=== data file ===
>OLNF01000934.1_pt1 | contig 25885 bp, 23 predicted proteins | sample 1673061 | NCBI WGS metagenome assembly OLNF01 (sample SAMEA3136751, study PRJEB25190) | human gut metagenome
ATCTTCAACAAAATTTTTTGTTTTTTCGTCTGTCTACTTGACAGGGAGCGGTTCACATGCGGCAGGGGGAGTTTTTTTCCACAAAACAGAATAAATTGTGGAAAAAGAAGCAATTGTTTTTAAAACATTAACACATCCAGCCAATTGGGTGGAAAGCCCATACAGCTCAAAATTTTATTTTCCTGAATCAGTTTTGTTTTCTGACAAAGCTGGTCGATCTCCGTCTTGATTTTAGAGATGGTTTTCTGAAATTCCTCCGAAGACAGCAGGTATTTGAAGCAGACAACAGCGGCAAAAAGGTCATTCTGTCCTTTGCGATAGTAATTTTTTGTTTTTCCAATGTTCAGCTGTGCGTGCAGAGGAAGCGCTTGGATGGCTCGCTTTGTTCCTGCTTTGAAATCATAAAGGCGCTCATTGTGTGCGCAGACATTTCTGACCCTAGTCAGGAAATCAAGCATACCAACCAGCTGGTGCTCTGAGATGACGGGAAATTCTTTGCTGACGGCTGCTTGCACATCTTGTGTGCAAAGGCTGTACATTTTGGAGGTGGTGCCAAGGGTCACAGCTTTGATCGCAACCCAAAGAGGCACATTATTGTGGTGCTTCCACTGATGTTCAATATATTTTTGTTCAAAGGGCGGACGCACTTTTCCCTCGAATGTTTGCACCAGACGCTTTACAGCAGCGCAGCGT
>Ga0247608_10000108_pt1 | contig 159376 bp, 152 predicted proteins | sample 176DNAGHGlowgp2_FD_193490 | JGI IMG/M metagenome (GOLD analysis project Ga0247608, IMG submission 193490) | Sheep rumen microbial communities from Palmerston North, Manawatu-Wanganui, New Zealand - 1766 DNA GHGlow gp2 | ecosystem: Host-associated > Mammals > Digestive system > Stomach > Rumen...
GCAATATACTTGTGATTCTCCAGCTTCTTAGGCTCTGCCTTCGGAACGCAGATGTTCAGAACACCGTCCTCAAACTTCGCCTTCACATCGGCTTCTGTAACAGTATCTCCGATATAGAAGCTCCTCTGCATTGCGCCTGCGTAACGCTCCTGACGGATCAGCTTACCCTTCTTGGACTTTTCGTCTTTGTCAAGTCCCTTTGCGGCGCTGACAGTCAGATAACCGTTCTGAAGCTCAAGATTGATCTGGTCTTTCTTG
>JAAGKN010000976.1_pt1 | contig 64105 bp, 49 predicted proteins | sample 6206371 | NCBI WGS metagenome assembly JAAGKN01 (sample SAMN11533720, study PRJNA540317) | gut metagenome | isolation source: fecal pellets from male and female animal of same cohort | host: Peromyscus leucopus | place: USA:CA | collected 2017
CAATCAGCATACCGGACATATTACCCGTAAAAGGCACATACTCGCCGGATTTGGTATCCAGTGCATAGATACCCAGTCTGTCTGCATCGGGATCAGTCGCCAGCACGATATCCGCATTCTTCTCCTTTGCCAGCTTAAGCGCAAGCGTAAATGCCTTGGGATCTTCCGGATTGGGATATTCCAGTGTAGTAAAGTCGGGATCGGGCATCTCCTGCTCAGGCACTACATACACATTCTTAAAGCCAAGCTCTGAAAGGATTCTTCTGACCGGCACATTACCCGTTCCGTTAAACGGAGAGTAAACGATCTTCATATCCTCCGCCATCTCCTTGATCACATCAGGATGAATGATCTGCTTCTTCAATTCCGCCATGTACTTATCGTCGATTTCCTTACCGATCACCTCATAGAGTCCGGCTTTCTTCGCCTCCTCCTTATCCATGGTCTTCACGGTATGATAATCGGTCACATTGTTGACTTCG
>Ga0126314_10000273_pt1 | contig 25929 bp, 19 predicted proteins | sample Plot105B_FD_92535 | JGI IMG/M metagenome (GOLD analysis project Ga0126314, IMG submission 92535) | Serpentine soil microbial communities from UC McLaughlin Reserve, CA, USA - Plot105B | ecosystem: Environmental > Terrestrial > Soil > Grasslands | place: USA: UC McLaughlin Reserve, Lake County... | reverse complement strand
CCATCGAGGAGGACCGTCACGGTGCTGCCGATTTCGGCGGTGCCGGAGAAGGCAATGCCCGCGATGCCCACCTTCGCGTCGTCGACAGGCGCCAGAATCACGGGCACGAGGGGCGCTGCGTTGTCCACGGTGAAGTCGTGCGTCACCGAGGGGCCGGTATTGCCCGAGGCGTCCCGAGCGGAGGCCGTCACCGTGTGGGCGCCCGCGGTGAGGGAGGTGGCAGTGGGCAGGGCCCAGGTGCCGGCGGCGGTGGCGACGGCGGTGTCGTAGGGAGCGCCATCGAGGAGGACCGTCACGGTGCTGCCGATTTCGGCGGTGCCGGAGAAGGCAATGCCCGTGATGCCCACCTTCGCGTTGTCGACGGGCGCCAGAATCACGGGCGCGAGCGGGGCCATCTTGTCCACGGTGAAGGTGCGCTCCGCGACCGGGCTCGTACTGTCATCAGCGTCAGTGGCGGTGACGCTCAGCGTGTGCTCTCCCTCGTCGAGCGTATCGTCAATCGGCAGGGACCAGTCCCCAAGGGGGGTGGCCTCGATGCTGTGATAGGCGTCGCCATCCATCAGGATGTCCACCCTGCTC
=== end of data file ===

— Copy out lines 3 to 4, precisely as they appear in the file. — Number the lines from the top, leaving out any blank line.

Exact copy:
>Ga0247608_10000108_pt1 | contig 159376 bp, 152 predicted proteins | sample 176DNAGHGlowgp2_FD_193490 | JGI IMG/M metagenome (GOLD analysis project Ga0247608, IMG submission 193490) | Sheep rumen microbial communities from Palmerston North, Manawatu-Wanganui, New Zealand - 1766 DNA GHGlow gp2 | ecosystem: Host-associated > Mammals > Digestive system > Stomach > Rumen...
GCAATATACTTGTGATTCTCCAGCTTCTTAGGCTCTGCCTTCGGAACGCAGATGTTCAGAACACCGTCCTCAAACTTCGCCTTCACATCGGCTTCTGTAACAGTATCTCCGATATAGAAGCTCCTCTGCATTGCGCCTGCGTAACGCTCCTGACGGATCAGCTTACCCTTCTTGGACTTTTCGTCTTTGTCAAGTCCCTTTGCGGCGCTGACAGTCAGATAACCGTTCTGAAGCTCAAGATTGATCTGGTCTTTCTTG